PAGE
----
Although neither man nor dog is aware, the temperature of the day is seventy-five degrees below zero. Also in keeping with the naturalist tradition, the man is obviously not a member of the upper class. He chews tobacco as he walks, and his spit freezes in an icicle from his mouth in the extreme cold. Then he thinks to himself how the Old Timer was right. He then attempted to make a fire, but snow from a branch falls and puts the fire out.
But the young miner thought he could beat the cold and headed out, and it cost him his life. The man smokes his pipe, enjoying the brief break. Occasionally, he reflects on the cold, realizing that he has never experienced such extreme temperatures before. I read To Build a Fire and other Klondike Stories in the Library of America collection. Ask students to discuss what effect having this omniscient knowledge has on the story.
I didn't like White Fang as it had several 'gory' parts I didn't want to read aloud. He realizes he cannot feel his toes and feet, and the ice frozen around his mouth in his beard obstructs his eating. The man then imagines his friends finding his frozen body the following day, and admitting to the old man from Sulphur Creek that he was right about traveling alone in such harsh conditions. What does this suggest about the dog's relationship to nature? He decides that the only way he will be able to stay warm is to call the dog over and kill it, then slice open its stomach and warm his hands inside the dog. And the poor people helped stone him, and were fools.
To Build A Fire is a classic and deserves its fame but some of the others give ideas of how different people and groups of people react to the cold of the Yukon and to one another. He carefully adds grasses and wood to the small flame, which promises life. There was no sun nor hint of sun, though there was not a cloud in the sky. The old man at Sulpur Creek had told him that no man should travel alone if it was colder than fifty degrees below zero. Then he dies of hypothermia. This film has accomplished creating that same aura of fatalism. He knows enough to understand that he must stop and build a fire.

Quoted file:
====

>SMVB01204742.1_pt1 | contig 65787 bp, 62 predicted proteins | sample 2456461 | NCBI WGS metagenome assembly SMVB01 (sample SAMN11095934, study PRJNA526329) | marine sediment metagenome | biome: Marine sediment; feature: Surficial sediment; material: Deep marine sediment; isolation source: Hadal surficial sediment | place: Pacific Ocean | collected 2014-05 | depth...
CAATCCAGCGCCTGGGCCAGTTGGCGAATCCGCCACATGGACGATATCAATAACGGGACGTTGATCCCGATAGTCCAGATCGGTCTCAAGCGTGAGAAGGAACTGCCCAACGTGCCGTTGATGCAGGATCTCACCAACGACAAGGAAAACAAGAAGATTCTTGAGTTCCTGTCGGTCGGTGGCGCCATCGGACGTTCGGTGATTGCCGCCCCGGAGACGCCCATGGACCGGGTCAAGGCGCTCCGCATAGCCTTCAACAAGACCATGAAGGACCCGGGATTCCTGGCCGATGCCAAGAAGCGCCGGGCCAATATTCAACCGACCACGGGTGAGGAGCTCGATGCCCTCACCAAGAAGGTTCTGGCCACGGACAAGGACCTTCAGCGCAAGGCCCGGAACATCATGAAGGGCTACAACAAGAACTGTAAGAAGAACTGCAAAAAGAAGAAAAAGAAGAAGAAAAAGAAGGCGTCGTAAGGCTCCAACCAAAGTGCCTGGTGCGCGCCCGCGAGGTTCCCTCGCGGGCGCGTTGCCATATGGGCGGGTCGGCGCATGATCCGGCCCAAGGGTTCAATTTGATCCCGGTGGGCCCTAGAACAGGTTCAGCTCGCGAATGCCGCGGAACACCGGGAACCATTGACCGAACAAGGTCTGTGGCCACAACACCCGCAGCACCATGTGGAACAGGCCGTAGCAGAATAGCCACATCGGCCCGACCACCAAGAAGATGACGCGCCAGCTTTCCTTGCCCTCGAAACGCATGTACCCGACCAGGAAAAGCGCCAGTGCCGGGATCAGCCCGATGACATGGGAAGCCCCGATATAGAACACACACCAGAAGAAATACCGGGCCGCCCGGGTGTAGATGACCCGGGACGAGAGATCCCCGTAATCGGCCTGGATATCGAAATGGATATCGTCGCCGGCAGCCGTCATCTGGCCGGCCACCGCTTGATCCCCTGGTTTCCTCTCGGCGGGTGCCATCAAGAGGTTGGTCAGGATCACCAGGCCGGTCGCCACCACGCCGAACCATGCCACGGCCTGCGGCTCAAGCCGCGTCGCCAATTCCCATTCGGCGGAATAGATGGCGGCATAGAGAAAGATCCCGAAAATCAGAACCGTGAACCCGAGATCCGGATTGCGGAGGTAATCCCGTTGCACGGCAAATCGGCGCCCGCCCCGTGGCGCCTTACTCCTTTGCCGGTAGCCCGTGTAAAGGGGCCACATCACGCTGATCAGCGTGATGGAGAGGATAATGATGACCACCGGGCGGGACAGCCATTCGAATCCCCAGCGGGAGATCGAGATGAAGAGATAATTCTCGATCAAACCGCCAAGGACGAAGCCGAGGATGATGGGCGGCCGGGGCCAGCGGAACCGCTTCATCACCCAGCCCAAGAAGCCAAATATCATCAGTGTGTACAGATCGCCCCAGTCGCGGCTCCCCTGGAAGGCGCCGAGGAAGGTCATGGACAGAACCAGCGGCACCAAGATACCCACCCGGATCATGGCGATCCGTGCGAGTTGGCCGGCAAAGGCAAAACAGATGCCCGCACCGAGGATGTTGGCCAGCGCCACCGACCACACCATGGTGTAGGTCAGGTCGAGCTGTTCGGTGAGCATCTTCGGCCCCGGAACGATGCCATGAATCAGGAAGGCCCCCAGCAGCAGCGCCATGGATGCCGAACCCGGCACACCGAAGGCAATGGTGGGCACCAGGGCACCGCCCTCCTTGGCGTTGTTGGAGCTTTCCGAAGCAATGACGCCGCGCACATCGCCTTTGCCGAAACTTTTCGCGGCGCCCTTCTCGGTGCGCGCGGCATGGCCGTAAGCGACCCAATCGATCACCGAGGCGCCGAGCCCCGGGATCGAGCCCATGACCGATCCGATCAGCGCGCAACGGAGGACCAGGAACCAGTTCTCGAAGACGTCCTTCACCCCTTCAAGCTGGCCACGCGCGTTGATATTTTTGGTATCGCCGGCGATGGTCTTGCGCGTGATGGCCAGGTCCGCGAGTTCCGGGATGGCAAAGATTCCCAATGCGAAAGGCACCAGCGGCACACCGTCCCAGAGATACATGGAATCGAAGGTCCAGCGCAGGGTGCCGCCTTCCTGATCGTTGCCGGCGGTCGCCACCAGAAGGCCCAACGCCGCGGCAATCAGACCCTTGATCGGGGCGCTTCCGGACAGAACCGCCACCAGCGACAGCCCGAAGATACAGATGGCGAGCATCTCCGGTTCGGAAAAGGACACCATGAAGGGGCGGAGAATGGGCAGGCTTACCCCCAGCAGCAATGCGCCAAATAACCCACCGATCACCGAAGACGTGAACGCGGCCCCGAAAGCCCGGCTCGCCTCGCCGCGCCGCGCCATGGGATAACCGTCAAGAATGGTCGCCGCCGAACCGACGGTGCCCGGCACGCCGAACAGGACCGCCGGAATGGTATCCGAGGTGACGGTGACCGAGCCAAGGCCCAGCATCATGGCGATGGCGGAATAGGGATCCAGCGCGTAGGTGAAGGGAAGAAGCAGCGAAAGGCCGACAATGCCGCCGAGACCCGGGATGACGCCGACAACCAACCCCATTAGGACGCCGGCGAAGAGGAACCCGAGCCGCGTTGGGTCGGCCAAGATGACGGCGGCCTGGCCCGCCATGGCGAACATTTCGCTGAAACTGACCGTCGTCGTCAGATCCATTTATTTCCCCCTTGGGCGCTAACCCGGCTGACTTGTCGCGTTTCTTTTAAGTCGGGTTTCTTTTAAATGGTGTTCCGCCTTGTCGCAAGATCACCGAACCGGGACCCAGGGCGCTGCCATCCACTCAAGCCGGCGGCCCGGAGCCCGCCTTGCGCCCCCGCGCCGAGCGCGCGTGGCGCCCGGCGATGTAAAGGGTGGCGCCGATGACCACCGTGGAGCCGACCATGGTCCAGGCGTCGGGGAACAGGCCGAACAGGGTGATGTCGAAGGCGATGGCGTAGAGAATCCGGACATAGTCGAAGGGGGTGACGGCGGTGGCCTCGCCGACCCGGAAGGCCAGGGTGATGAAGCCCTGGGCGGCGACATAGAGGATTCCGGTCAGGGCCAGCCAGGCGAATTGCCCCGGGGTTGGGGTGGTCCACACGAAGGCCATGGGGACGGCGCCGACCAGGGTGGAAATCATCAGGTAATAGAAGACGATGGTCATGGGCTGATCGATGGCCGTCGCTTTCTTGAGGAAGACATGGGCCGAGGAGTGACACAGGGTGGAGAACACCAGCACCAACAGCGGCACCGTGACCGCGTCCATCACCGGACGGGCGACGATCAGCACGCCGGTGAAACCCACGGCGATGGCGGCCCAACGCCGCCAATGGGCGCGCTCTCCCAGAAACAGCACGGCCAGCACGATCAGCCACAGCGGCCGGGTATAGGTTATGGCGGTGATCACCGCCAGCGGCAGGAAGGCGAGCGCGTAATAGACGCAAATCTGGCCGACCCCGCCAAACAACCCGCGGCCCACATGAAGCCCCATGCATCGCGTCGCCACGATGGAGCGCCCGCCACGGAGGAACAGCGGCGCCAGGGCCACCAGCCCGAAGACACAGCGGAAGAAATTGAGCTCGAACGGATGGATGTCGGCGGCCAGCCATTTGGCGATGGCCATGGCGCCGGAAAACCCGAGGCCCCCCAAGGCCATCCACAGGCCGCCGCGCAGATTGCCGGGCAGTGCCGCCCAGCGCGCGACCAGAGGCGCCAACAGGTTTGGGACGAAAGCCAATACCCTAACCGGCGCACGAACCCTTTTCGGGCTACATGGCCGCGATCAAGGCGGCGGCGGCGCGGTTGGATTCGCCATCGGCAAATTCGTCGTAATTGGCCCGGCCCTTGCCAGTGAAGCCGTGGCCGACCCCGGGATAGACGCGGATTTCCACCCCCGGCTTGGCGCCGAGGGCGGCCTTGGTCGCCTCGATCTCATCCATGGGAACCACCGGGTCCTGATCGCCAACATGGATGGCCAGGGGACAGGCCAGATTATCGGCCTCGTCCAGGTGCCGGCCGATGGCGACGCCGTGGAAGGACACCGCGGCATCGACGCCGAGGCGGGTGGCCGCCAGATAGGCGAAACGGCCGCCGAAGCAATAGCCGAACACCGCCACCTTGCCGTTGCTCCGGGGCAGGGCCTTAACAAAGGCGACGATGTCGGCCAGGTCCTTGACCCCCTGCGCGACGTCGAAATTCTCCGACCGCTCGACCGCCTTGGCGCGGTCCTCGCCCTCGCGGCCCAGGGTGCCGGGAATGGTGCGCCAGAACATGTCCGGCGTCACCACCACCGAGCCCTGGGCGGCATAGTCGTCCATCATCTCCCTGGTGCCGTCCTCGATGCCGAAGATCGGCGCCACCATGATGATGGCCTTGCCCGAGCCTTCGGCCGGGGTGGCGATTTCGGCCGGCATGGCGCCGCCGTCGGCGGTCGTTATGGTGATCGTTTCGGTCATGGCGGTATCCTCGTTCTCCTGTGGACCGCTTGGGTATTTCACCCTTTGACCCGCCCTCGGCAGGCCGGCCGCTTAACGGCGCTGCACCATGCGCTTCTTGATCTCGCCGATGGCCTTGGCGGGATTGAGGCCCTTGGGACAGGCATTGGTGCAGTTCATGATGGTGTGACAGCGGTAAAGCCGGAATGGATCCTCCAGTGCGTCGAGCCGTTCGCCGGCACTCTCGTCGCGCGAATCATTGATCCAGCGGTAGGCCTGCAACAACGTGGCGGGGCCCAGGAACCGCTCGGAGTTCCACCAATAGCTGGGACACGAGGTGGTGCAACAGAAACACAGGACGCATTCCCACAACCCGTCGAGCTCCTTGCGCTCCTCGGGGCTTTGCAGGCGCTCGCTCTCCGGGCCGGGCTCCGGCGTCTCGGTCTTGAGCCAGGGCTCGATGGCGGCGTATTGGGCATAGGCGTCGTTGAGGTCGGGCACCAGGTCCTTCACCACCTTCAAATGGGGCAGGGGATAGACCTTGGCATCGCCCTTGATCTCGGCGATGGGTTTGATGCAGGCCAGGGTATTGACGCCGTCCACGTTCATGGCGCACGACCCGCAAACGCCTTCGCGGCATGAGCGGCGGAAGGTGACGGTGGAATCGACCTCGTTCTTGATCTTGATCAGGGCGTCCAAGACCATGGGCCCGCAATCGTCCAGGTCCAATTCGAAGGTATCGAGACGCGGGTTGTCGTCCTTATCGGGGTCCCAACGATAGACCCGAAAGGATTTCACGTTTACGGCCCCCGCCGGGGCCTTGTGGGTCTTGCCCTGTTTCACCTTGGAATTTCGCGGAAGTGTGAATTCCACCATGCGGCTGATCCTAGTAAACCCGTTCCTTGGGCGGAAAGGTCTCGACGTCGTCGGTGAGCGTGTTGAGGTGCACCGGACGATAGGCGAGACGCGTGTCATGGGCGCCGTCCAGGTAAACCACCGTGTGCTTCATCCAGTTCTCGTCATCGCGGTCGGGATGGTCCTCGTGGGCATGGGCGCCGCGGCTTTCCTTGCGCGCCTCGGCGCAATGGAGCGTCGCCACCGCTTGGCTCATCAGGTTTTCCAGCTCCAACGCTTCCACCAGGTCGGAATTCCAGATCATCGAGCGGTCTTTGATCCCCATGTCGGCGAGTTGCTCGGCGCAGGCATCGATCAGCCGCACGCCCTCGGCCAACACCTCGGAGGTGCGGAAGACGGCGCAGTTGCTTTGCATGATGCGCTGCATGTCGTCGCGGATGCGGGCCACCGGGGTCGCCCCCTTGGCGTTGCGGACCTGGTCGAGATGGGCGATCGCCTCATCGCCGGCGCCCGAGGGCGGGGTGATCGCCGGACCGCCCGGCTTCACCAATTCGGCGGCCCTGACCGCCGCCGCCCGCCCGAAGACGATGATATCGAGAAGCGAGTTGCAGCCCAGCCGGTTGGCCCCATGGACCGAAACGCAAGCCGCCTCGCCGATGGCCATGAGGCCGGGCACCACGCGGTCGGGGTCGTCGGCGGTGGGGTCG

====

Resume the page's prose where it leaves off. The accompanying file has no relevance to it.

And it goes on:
But his endurance gives out, and finally he falls and cannot rise. They are never in the story but the man mentions them. Always man, near prime of life, downtrodden, capitulates to harsh climate. In this vision, the group finds his body lying in the snow and the man feels that his is outside himself, looking at his body. We don't hear any sympathy from the narrator, either for the dog or the miner, and there is only a small lesson learned for the reader: don't underestimate nature. At one point, suspecting a spring, he pushes the reluctant dog forward to investigate.
. The man ignores this mans advice, and thinks that the man is an old weakling. London based the story on his own travels across the harsh, frozen terrain of Alaska and Canada in 1897-98 during the Klondike gold rush; he is also said to have relied on information from a book by Jeremiah Lynch entitled Three Years in the Klondike. Oh yeah, and there's a half-tame wolf dog following along at his heels. As the night comes, it comes closer and detects death in the man's scent.
As the man walks, he spits, only to discover that the liquid from his mouth freezes in the air as it falls. Under some pine trees at the top of the bank, the man discovers some dry wood and grasses. The young miner's pride got the best of him, as he headed out into the cold against the advice of a more seasoned miner, who told him to never travel alone in temperatures lower than 50 degrees below zero. The story takes place in the Yukon during one of the long night. Mere death is no excuse. In sudden desperation, the man removes both gloves and strikes the whole pack of matches. His fingers numb and nearly lifeless, he unsuccessfully attempts to light a match.
The man is trying to be practical when he is overwhelmed for the first time by fear of his own death. I hope this helps anyone looking to understand the story a little better or to use instead of actually reading the book, even though it's only eleven pages long. The creek is fully frozen, but streams of water run from the hillsides under the snow. Always man, near prime of life, downtrodden, capitulates to harsh climate. At his peak, he was the highest paid and the most popular of all living writers. The man is unable to build a fire to save his life Climax The climax in this story happens when the man's fire fails.